Would I have problems killing characters in the second situation, even if the other "laws" protected them? Personally, no. Again, not all parties have revivify, and the cost isn't trivial for many. And it does penalize the person who is likely working as a support character that if their particular character dies, they do have to sit out because two with revivify in the same party is rare.
 

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toucanbuzz

No rule is inviolate
There are the notable exceptions which I think prove the rule, like a DCC funnel. A funnel celebrates the death of the characters; but the ones that survive are appreciated all the more.

DCC totally changed my perspective on how we can approach character death.

I started playing DCC a few years ago as a change of pace from my usual DMing. For those who don't know, DCC (Dungeon Crawl Classics) starts you in control of four completely randomized 0-level losers, like dung farmers, with 4 Strength and 1 hit point. Whoever survives the "funnel" adventure becomes your 1st level character. It's an old-school meat-grinder, on purpose.

STORY TIME

For us, DCC wasn't serious, even if the adventure is. You can't get attached to your quartet of losers for long. You know in advance many are going to die. The story telling shifted to how absurd we could make it. Instead of "Garack Stormbringer," a deposed prince seeking to restore his kingdom, you're playing a nobody with 3d6 stats rolled down the list. So, we had fun. Got a guy with a pitchfork and 6 Strength? He's now "Dirt Diggler" the dirt farmer with good looks that smells like earth. We also had "Creepy Frank" with his creepy dog who spoke in a low creepy whisper and wore a creepy nipple ring. When attacked in his first battle by a lizard man, the player announced before the DM rolled his d20 that Creepy Frank pulled open his shirt and said "oh yeah..." in his creepy voice. One hit and maximum damage later, Creepy Frank was dead (no one mourned him, he creeped them out, and everyone wondered in the end who invited Creepy Frank on the quest anyways?)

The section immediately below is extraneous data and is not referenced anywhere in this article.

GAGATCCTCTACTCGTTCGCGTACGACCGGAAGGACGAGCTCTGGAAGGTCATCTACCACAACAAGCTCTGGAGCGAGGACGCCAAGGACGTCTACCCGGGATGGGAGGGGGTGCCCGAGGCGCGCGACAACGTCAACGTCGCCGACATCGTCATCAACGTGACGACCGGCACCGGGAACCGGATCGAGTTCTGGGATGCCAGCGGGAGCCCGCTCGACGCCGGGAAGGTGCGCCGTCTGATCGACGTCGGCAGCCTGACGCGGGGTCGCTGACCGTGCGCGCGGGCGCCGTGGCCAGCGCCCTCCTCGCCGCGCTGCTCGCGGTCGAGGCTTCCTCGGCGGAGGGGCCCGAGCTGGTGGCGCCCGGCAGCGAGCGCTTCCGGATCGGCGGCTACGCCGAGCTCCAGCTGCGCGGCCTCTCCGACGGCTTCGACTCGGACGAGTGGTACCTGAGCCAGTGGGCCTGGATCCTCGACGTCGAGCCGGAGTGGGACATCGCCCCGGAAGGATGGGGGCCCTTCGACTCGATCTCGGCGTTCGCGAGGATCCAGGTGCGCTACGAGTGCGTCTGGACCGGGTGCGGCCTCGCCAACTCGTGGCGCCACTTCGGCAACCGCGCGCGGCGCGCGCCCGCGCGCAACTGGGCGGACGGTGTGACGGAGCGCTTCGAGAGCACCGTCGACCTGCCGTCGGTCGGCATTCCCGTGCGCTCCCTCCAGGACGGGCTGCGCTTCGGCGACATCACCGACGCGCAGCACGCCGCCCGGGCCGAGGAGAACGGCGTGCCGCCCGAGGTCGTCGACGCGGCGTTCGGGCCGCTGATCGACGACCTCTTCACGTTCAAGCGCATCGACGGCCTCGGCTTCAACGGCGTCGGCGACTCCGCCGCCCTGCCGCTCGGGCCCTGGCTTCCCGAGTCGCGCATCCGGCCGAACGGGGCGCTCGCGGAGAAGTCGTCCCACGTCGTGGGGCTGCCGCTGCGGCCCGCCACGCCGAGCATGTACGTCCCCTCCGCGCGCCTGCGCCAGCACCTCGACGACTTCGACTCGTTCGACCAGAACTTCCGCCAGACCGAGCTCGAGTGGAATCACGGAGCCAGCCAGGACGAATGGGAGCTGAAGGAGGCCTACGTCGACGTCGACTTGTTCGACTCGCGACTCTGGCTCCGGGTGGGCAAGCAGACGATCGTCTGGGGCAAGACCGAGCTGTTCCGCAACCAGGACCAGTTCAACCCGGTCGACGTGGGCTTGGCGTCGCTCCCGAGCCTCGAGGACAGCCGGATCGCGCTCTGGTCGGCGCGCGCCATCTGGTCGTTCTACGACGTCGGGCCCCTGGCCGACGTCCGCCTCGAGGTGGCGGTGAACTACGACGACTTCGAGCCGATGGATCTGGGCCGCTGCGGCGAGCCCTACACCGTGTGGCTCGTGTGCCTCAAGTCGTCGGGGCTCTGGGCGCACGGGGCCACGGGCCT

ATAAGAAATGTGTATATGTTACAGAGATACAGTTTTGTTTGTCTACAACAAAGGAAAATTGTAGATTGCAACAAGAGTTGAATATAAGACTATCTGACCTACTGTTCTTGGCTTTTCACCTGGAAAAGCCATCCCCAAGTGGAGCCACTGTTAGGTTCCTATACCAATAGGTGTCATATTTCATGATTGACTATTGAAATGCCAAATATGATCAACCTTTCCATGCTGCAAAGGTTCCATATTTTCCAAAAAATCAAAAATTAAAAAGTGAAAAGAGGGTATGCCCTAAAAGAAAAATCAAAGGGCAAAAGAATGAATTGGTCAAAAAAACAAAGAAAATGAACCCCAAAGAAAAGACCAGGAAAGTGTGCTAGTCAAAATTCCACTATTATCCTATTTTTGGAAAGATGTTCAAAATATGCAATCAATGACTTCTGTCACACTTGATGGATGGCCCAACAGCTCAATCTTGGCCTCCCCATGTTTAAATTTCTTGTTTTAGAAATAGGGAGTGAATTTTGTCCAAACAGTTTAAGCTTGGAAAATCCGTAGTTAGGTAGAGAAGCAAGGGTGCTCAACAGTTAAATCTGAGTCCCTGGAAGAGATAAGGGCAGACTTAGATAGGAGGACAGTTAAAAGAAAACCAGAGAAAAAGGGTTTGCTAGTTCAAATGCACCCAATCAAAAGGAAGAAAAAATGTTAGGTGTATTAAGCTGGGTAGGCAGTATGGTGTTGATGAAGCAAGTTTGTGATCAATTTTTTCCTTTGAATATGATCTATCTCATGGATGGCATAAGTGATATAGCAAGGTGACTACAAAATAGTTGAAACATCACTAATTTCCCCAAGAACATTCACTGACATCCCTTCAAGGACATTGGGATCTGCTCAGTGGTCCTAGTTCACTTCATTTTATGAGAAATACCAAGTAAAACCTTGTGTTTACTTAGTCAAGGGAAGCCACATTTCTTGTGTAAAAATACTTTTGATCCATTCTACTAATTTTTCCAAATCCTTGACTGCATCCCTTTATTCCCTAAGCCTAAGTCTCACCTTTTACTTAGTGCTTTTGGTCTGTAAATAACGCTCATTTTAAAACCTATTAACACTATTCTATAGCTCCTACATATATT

And, I laughed so hard when this happened I nearly cried. Character death, and giving these oft short-lived characters a backstory on the fly, became part of the story-telling.

LESSON LEARNED

Because the storytelling expectation had shifted death to an expectation, it changed how we approached it and narrated it. However, could this translate to D&D, where you don't randomly inherit your character? Having moved to a new state last year, I ran some 1-shot adventures with premade characters and found a similar feel to DCC. You can be a bit more cavalier with the story when you aren't so invested in the character, and this can actually lead to an improvement to the game.

Why? Because you're open to opening up the story to include the death of a beloved character.

...while allowing players more than one character when that's appropriate. When players have several characters gradually progressing there are two benefits: it takes much longer (in real time) for players to reach higher levels, and if a player's character dies that player has several others to play, and he/she is not devastated the way they would have been with just one character.

I've tried this, and even so my experience is players have their favorites and want to play that one. Even in the DCC funnel, I was rooting for a particular 0-level loser (who had the best stats to make a decent 1st level character).

CONCLUSION (Touc's Law)

I give control of the death narrative, when possible, to the players, and DCC helped illustrate this. So, new players know when coming to my table: it's our story, so don't be afraid to let your character die if it makes for a better story.

No one wants a senseless death. Even in DCC, Creepy Frank's death was epic. Not one of those 0-level NPCs went out with a simple whimper. There was a story to be told for each.

So, it's not up to me. It's up to the personalities of the people who roll dice at my table. I'm lucky enough to have met people over the years who don't see the goal as keeping your character alive till the end but rather making his or her story count.
 


While I never played in the days of "filling out with henchmen" was common, it never really impacted the DMs willingness to dole out death and destruction. Because of this, we commonly had numerous characters that we played (1 per adventure though), because if we used only one, if (when) they died, we'd be starting over at level 1 again. I'm currently considered the Killer DM for our group, because I don't pull punches.
 


The Law of Character Generation
I've also seen that the more time a player puts into a character, the more incentive there is for the GM to keep that character alive. Hence "Lew's Law of Character Generation":
Violating this rule can be dangerous to the health of the hobby.

My wife steadfastly refuses to play D&D or any other tabletop RPG.

She tried 3 times when she was in High School.

The first time, she spent several hours creating a character, writing an elaborate backstory, making sketches of the character, generating the character (and having to learn 3rd edition D&D to do so). . .